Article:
In class we have discussed King Lear’s supposed “madness”, which many of the other characters in the play seem to term him as, and wondered what might have brought on this sudden bout of madness. Although the conflict with his two daughters Goneril and Regan seems to be the driving force of his hysteria, I wondered if there were other factors that may have contributed to his madness, and what the term “mad” really meant in the 17th century, when King Lear was written. There was one quote regarding Lear’s madness that particularly interested me. In act 2 scene 4, when Lear is conversing with Kent and the Fool, after his daughters have made it clear that he is not welcome in their home, he laments “O, how this mother swells up toward my heart! Hysterica passio, down, thou climbing daughter!” (line 63) I wondered what hysterica passio, the condition that Lear claims to have, was, and why he related this condition to mothers, when the conflict he was describing was in reference to his daughters.
After researching the term hysterica passio I learned that in the 17th century, this condition of hysteria was mostly associated with women and that “its being originally applied to women thought to be suffering disturbances of the womb” (uaf.edu). This belief derives from the greek word hysterikos, which simply means “hysteria of the womb”. It is interesting, then, that Shakespeare chooses to use this feminized term hysterica passio, to describe King Lear, and that Lear uses this term when describing himself after he reflects upon how horribly his daughters have treated him. Obviously Shakespeare was not insinuating that King Lear literally had a “hysterical womb”, but perhaps he was trying to comment on Lear’s maternal role. Because King Lear was solely responsible for the upbringing of his three daughters (as there is no mother in the picture), he has a maternal relationship with them. Their betrayal of him, then, is seen not only as a threat to their family and royal status, but a threat to his masculinity as well, which contributes to his madness.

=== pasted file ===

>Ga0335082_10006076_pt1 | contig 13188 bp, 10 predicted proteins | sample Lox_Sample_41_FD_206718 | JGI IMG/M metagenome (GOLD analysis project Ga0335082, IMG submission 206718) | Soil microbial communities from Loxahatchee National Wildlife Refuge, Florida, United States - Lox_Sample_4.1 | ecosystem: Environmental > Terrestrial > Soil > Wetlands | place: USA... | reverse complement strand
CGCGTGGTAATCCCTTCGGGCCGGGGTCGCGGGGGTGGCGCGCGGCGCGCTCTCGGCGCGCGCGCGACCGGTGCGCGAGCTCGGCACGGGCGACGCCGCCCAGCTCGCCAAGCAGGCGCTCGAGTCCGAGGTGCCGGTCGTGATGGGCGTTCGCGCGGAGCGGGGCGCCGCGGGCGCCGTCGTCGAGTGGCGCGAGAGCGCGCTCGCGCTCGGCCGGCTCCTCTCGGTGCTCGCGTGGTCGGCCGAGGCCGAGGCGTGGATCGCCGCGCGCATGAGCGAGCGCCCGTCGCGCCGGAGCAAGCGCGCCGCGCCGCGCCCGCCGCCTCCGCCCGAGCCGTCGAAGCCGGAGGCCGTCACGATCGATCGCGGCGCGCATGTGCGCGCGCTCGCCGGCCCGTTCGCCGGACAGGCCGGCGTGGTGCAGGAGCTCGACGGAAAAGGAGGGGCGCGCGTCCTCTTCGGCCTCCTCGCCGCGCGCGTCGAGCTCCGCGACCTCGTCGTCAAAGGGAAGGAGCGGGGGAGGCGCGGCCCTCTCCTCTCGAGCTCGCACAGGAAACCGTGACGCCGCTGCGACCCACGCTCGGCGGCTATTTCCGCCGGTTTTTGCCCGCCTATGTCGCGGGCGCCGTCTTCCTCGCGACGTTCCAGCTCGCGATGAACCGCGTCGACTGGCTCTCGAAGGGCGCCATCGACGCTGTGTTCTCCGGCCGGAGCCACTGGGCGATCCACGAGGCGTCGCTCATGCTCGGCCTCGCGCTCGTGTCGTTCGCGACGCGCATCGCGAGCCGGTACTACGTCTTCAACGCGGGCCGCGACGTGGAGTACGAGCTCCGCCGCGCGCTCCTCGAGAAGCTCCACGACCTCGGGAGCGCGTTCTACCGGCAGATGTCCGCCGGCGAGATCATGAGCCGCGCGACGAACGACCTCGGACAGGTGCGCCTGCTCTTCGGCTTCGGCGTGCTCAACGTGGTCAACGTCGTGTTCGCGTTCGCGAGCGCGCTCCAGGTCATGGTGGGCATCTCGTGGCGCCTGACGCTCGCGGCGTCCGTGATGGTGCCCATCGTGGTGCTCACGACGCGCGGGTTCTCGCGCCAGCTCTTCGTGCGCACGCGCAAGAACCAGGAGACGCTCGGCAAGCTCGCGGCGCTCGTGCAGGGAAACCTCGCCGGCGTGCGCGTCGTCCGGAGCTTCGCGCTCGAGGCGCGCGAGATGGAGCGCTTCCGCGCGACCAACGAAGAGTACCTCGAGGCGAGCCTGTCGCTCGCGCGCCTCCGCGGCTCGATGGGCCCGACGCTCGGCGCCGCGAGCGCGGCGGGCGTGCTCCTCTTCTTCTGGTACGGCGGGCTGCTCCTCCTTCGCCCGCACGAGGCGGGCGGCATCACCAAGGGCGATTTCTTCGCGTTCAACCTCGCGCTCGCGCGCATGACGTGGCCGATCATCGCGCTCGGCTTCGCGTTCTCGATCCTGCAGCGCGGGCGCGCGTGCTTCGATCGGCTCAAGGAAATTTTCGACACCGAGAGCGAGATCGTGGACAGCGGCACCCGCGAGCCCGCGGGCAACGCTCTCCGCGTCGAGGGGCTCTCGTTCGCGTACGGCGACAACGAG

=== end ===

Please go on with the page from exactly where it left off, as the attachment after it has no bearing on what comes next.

If you would like to learn more about the origins of hysterica passio: https://www.uaf.edu/files/english/people/faculty/reilly/static/NCHCproject/Psychology.htm